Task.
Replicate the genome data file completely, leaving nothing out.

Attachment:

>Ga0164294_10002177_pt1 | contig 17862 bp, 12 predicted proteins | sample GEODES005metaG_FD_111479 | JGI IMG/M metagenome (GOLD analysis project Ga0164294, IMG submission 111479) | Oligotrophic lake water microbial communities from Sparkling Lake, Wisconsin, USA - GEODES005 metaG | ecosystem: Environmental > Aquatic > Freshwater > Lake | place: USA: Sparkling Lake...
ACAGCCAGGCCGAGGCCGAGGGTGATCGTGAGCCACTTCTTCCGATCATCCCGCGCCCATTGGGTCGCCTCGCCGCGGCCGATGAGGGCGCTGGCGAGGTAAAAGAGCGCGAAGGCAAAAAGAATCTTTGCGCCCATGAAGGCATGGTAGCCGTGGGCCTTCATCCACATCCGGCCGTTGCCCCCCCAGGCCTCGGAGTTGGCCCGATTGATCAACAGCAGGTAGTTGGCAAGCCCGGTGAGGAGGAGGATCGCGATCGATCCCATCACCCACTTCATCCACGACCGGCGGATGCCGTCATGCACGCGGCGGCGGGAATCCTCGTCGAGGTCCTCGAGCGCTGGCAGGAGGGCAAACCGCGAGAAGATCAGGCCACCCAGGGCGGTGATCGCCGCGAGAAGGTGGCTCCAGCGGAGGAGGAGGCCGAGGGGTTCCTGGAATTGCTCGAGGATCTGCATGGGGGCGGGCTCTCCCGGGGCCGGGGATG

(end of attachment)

>Ga0164294_10002177_pt1 | contig 17862 bp, 12 predicted proteins | sample GEODES005metaG_FD_111479 | JGI IMG/M metagenome (GOLD analysis project Ga0164294, IMG submission 111479) | Oligotrophic lake water microbial communities from Sparkling Lake, Wisconsin, USA - GEODES005 metaG | ecosystem: Environmental > Aquatic > Freshwater > Lake | place: USA: Sparkling Lake...
ACAGCCAGGCCGAGGCCGAGGGTGATCGTGAGCCACTTCTTCCGATCATCCCGCGCCCATTGGGTCGCCTCGCCGCGGCCGATGAGGGCGCTGGCGAGGTAAAAGAGCGCGAAGGCAAAAAGAATCTTTGCGCCCATGAAGGCATGGTAGCCGTGGGCCTTCATCCACATCCGGCCGTTGCCCCCCCAGGCCTCGGAGTTGGCCCGATTGATCAACAGCAGGTAGTTGGCAAGCCCGGTGAGGAGGAGGATCGCGATCGATCCCATCACCCACTTCATCCACGACCGGCGGATGCCGTCATGCACGCGGCGGCGGGAATCCTCGTCGAGGTCCTCGAGCGCTGGCAGGAGGGCAAACCGCGAGAAGATCAGGCCACCCAGGGCGGTGATCGCCGCGAGAAGGTGGCTCCAGCGGAGGAGGAGGCCGAGGGGTTCCTGGAATTGCTCGAGGATCTGCATGGGGGCGGGCTCTCCCGGGGCCGGGGATG